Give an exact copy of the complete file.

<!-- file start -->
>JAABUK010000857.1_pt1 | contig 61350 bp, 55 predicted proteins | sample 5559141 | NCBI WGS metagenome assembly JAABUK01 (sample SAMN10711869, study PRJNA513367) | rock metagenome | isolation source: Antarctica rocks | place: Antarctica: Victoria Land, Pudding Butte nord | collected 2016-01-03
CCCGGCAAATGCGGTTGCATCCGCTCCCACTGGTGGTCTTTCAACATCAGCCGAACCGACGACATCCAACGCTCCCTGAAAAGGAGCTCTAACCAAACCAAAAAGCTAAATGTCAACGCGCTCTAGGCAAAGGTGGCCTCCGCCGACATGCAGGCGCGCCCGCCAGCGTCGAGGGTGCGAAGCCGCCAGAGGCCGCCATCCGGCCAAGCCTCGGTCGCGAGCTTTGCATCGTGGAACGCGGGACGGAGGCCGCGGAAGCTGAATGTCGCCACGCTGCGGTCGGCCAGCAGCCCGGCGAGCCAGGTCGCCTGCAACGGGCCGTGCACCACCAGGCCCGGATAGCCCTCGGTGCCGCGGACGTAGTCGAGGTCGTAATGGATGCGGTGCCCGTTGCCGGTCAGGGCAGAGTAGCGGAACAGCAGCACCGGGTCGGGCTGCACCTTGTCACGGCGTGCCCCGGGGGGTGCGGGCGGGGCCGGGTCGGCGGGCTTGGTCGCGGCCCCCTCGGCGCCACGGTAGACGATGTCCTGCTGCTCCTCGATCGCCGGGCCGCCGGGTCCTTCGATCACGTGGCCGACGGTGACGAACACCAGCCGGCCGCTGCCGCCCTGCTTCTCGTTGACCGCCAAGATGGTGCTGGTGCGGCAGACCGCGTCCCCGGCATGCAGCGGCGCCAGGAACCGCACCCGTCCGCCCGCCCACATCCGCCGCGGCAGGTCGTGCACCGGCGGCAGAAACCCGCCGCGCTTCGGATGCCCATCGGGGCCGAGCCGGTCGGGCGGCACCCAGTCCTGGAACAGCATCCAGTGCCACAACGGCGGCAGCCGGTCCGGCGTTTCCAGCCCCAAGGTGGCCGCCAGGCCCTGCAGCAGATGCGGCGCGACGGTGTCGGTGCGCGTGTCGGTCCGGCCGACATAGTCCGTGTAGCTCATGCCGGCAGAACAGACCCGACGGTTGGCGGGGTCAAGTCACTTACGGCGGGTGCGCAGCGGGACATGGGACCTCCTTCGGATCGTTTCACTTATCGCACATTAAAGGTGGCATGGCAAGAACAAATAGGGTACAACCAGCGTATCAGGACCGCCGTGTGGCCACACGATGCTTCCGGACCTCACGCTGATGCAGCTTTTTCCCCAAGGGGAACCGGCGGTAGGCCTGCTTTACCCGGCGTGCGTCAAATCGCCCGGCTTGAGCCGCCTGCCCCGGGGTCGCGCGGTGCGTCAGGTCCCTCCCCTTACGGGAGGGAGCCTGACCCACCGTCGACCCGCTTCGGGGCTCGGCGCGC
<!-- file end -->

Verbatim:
>JAABUK010000857.1_pt1 | contig 61350 bp, 55 predicted proteins | sample 5559141 | NCBI WGS metagenome assembly JAABUK01 (sample SAMN10711869, study PRJNA513367) | rock metagenome | isolation source: Antarctica rocks | place: Antarctica: Victoria Land, Pudding Butte nord | collected 2016-01-03
CCCGGCAAATGCGGTTGCATCCGCTCCCACTGGTGGTCTTTCAACATCAGCCGAACCGACGACATCCAACGCTCCCTGAAAAGGAGCTCTAACCAAACCAAAAAGCTAAATGTCAACGCGCTCTAGGCAAAGGTGGCCTCCGCCGACATGCAGGCGCGCCCGCCAGCGTCGAGGGTGCGAAGCCGCCAGAGGCCGCCATCCGGCCAAGCCTCGGTCGCGAGCTTTGCATCGTGGAACGCGGGACGGAGGCCGCGGAAGCTGAATGTCGCCACGCTGCGGTCGGCCAGCAGCCCGGCGAGCCAGGTCGCCTGCAACGGGCCGTGCACCACCAGGCCCGGATAGCCCTCGGTGCCGCGGACGTAGTCGAGGTCGTAATGGATGCGGTGCCCGTTGCCGGTCAGGGCAGAGTAGCGGAACAGCAGCACCGGGTCGGGCTGCACCTTGTCACGGCGTGCCCCGGGGGGTGCGGGCGGGGCCGGGTCGGCGGGCTTGGTCGCGGCCCCCTCGGCGCCACGGTAGACGATGTCCTGCTGCTCCTCGATCGCCGGGCCGCCGGGTCCTTCGATCACGTGGCCGACGGTGACGAACACCAGCCGGCCGCTGCCGCCCTGCTTCTCGTTGACCGCCAAGATGGTGCTGGTGCGGCAGACCGCGTCCCCGGCATGCAGCGGCGCCAGGAACCGCACCCGTCCGCCCGCCCACATCCGCCGCGGCAGGTCGTGCACCGGCGGCAGAAACCCGCCGCGCTTCGGATGCCCATCGGGGCCGAGCCGGTCGGGCGGCACCCAGTCCTGGAACAGCATCCAGTGCCACAACGGCGGCAGCCGGTCCGGCGTTTCCAGCCCCAAGGTGGCCGCCAGGCCCTGCAGCAGATGCGGCGCGACGGTGTCGGTGCGCGTGTCGGTCCGGCCGACATAGTCCGTGTAGCTCATGCCGGCAGAACAGACCCGACGGTTGGCGGGGTCAAGTCACTTACGGCGGGTGCGCAGCGGGACATGGGACCTCCTTCGGATCGTTTCACTTATCGCACATTAAAGGTGGCATGGCAAGAACAAATAGGGTACAACCAGCGTATCAGGACCGCCGTGTGGCCACACGATGCTTCCGGACCTCACGCTGATGCAGCTTTTTCCCCAAGGGGAACCGGCGGTAGGCCTGCTTTACCCGGCGTGCGTCAAATCGCCCGGCTTGAGCCGCCTGCCCCGGGGTCGCGCGGTGCGTCAGGTCCCTCCCCTTACGGGAGGGAGCCTGACCCACCGTCGACCCGCTTCGGGGCTCGGCGCGC